While the new features and applications may have as yet undiscovered problems, the latest versions of applications include fixes to previously discovered problems. So not everything is in the less-stable direction. Another benefit is that some of the efforts to refine the usability of Linux through automation and improved user interfaces appear in Fedora first. To that extent, some functions may be easier for new users.
The major desktop environments are available. Fedora has a new release roughly twice a year, which doesn't leave a lot of time to do extensive testing on third party software. Its repository is only about one third the size of openSUZE or Ubuntu (but still, that's well over 20,000 packages). So you are likely to find popular software, but if you need something esoteric, it may not be off-the-shelf.
The question also mentions Red Hat. RHEL (Red Hat Enterprise Linux), is designed as an enterprise product targeted at the commercial market. RHEL is based largely on Fedora packages that have gone through roughly a year of testing after Fedora release. Most people who want to use RHEL on their personal computer use CentOS, instead, which is essentially RHEL with vendor branding removed.
RHEL is geared to an environment where reliable operation is critical, which is great for a new, non-technical Linux user. However, that environment tends to have IT support. Infrastructure activities (or their documentation), sometimes aren't newbie-friendly.
For RHEL and CentOS, only the Gnome and KDE desktop environments are available. The business environment for which RHEL is targeted doesn't generally need to have every imaginable application available off-the-shelf. Not every package in the Fedora repository makes it into the RHEL repository, and there isn't extensive testing and supplementing done by either Red Hat or CentOS. So RHEL or CentOS wouldn't be the best match for a new user who wants ready access to any and all applications.
I'll mention one other consideration. Non-technical users often would prefer to find a distro they like and then never have to deal with replacing it. Several factors can affect the ability to do this in practice.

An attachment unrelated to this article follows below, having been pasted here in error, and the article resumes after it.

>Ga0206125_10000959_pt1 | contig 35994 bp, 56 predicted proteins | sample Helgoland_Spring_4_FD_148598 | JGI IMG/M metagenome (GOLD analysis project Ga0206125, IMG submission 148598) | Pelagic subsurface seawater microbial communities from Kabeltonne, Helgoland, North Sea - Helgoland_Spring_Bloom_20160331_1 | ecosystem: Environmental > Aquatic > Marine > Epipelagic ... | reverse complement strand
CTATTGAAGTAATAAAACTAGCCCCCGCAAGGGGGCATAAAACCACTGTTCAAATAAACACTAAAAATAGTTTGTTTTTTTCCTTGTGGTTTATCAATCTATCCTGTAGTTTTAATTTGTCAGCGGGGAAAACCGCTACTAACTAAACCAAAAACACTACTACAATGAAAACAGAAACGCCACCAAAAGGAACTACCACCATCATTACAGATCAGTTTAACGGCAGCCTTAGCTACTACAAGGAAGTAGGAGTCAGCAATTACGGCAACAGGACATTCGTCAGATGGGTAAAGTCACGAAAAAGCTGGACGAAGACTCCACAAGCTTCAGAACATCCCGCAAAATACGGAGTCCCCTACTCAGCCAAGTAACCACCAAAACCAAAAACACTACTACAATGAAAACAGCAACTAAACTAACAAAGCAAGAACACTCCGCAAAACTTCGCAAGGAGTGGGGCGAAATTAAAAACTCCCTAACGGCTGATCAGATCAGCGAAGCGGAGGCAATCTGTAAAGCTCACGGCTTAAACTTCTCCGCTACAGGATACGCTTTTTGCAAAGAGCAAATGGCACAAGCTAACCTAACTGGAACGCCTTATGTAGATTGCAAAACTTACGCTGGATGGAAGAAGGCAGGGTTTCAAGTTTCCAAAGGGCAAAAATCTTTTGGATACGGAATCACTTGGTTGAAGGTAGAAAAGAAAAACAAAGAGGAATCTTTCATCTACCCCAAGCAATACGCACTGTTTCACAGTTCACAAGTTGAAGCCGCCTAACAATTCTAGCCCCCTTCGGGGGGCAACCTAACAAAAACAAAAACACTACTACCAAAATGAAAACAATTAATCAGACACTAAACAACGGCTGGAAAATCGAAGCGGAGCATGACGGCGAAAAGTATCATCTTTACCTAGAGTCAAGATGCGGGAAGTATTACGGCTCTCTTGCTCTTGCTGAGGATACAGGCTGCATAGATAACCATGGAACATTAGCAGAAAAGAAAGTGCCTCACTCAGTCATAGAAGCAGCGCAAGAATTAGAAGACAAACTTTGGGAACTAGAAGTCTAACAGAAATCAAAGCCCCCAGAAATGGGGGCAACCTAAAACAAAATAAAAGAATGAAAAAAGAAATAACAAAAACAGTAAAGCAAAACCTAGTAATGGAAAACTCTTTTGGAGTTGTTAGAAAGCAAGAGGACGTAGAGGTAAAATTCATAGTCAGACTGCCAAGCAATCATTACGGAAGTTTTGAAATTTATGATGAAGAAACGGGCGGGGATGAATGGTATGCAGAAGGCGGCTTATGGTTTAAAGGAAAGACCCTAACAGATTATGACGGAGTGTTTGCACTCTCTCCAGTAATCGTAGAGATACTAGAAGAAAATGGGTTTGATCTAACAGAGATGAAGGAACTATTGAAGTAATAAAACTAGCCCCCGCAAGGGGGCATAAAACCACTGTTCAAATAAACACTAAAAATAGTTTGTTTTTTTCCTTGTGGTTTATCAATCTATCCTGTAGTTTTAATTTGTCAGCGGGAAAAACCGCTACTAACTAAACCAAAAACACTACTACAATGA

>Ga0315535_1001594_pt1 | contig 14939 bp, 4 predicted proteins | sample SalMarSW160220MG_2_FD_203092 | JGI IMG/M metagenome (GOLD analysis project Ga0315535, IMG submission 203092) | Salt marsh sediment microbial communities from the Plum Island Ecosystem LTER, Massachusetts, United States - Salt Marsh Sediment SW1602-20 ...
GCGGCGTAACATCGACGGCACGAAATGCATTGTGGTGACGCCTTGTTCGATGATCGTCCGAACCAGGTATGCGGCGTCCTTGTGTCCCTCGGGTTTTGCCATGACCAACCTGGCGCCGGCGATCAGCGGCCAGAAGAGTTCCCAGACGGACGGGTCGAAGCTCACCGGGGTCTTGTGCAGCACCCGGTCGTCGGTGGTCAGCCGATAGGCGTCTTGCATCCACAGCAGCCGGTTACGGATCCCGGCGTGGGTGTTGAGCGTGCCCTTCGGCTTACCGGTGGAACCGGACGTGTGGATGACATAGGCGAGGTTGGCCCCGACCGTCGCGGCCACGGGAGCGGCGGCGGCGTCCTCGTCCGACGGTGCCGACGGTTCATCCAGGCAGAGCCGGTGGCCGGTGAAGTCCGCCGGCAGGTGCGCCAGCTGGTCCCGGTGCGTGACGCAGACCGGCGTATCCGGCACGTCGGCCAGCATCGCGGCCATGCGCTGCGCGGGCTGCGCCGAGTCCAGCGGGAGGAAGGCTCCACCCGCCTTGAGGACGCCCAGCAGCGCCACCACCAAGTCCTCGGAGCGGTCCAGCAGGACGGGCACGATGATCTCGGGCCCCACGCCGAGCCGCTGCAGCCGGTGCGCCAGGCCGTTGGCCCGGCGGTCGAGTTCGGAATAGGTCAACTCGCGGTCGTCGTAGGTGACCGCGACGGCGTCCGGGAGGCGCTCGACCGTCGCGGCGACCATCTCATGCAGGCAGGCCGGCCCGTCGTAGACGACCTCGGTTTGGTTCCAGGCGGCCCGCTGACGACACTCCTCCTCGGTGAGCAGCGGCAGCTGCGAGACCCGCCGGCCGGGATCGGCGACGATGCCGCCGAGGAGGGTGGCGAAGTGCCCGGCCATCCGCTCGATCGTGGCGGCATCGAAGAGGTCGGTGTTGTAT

Fedora has a new release about every six months and a release life of about one year. This means you need to plan on upgrading frequently. openSUSE has a major release about once a year and supports it for two to three years, with additional long term support for some releases. Ubuntu comes out with a major LTS (Long Term Support) release about once a year and supports it for five years. RHEL and CentOS have a major release every two to four years and supports them for 10 years (RHEL has previously extended support for several releases for a number of years beyond that).
Some distros have a rolling release, which means that the user should virtually never need to upgrade. That sometimes works better in theory than in practice. Rolling releases don't get testing equivalent to a stable release, so they have more potential to introduce critical problems.
For example, openSUSE also offers a rolling distribution called Tumbleweed. Some third-party modules and drivers don't always keep up with Linux kernel releases, so openSUSE doesn't guarantee that everything will work on your particular system. For non-technical Linux immigrants, Tumbleweed probably isn't the distribution to start with.
Another consideration for a rolling release is that the system may have limitations on updating across multi-release intervals, driving a need to keep the distro reasonably current. For example, PCLinuxOS, a distro not mentioned in the question but one that uses a rolling release, recommends updating at least every week or two, and warns not to go beyond 60 days because they don't test upgrading from releases older than that. If you are only dabbling with Linux and it might be sidelined for months at a time, this would be another situation to investigate if you're considering a rolling release.
In Linux, there are a relative handful of big operations, and hundreds of tiny operations. Many of the tiny operations are as small as one person doing it as a hobby or experiment. There is a high rate of these distros being abandoned or maintained sporatically. Even when they aren't abandoned, the operation is often too small to provide much direct user support or to develop a lot of documentation (or the developer/maintainer isn't skilled at writing to meet the needs of a non-technical audience).
For this reason, users new to Linux who want to "set it and forget it", may be best served by starting with a distro from one of the major operations. All of the distros mentioned in the question meet this criterion.